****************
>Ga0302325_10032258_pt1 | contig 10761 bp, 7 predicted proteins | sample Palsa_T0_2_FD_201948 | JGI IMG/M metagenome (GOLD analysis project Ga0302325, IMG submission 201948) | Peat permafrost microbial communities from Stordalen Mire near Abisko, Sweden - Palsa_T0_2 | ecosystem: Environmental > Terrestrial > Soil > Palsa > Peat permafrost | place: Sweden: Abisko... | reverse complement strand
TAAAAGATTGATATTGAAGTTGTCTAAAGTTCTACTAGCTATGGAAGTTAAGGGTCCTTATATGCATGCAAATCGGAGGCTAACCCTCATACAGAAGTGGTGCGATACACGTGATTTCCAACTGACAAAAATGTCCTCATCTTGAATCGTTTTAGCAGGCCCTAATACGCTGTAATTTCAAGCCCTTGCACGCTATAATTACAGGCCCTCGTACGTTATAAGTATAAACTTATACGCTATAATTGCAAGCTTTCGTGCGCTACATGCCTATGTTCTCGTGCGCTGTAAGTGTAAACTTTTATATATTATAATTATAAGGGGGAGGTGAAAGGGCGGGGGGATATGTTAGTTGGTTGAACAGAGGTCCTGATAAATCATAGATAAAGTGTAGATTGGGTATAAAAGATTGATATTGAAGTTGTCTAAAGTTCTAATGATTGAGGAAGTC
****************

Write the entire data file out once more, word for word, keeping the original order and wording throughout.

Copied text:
>Ga0302325_10032258_pt1 | contig 10761 bp, 7 predicted proteins | sample Palsa_T0_2_FD_201948 | JGI IMG/M metagenome (GOLD analysis project Ga0302325, IMG submission 201948) | Peat permafrost microbial communities from Stordalen Mire near Abisko, Sweden - Palsa_T0_2 | ecosystem: Environmental > Terrestrial > Soil > Palsa > Peat permafrost | place: Sweden: Abisko... | reverse complement strand
TAAAAGATTGATATTGAAGTTGTCTAAAGTTCTACTAGCTATGGAAGTTAAGGGTCCTTATATGCATGCAAATCGGAGGCTAACCCTCATACAGAAGTGGTGCGATACACGTGATTTCCAACTGACAAAAATGTCCTCATCTTGAATCGTTTTAGCAGGCCCTAATACGCTGTAATTTCAAGCCCTTGCACGCTATAATTACAGGCCCTCGTACGTTATAAGTATAAACTTATACGCTATAATTGCAAGCTTTCGTGCGCTACATGCCTATGTTCTCGTGCGCTGTAAGTGTAAACTTTTATATATTATAATTATAAGGGGGAGGTGAAAGGGCGGGGGGATATGTTAGTTGGTTGAACAGAGGTCCTGATAAATCATAGATAAAGTGTAGATTGGGTATAAAAGATTGATATTGAAGTTGTCTAAAGTTCTAATGATTGAGGAAGTC